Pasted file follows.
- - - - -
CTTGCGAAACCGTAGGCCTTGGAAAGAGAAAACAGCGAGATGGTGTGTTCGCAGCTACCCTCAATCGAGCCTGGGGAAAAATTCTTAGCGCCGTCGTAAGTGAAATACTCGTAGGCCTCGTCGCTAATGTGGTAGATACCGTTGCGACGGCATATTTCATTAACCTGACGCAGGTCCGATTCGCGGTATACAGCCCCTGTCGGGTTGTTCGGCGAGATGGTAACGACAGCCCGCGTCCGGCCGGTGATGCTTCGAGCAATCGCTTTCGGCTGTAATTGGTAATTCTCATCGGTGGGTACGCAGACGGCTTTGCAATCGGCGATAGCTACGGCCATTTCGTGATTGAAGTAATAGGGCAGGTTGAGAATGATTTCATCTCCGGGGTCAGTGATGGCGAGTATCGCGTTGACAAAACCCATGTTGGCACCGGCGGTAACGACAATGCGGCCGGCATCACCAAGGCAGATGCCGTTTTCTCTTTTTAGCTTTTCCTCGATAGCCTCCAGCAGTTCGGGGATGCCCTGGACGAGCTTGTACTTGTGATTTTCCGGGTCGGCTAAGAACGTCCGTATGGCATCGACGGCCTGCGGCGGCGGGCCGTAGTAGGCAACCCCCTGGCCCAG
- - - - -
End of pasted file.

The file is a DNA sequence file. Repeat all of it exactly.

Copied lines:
CTTGCGAAACCGTAGGCCTTGGAAAGAGAAAACAGCGAGATGGTGTGTTCGCAGCTACCCTCAATCGAGCCTGGGGAAAAATTCTTAGCGCCGTCGTAAGTGAAATACTCGTAGGCCTCGTCGCTAATGTGGTAGATACCGTTGCGACGGCATATTTCATTAACCTGACGCAGGTCCGATTCGCGGTATACAGCCCCTGTCGGGTTGTTCGGCGAGATGGTAACGACAGCCCGCGTCCGGCCGGTGATGCTTCGAGCAATCGCTTTCGGCTGTAATTGGTAATTCTCATCGGTGGGTACGCAGACGGCTTTGCAATCGGCGATAGCTACGGCCATTTCGTGATTGAAGTAATAGGGCAGGTTGAGAATGATTTCATCTCCGGGGTCAGTGATGGCGAGTATCGCGTTGACAAAACCCATGTTGGCACCGGCGGTAACGACAATGCGGCCGGCATCACCAAGGCAGATGCCGTTTTCTCTTTTTAGCTTTTCCTCGATAGCCTCCAGCAGTTCGGGGATGCCCTGGACGAGCTTGTACTTGTGATTTTCCGGGTCGGCTAAGAACGTCCGTATGGCATCGACGGCCTGCGGCGGCGGGCCGTAGTAGGCAACCCCCTGGCCCAG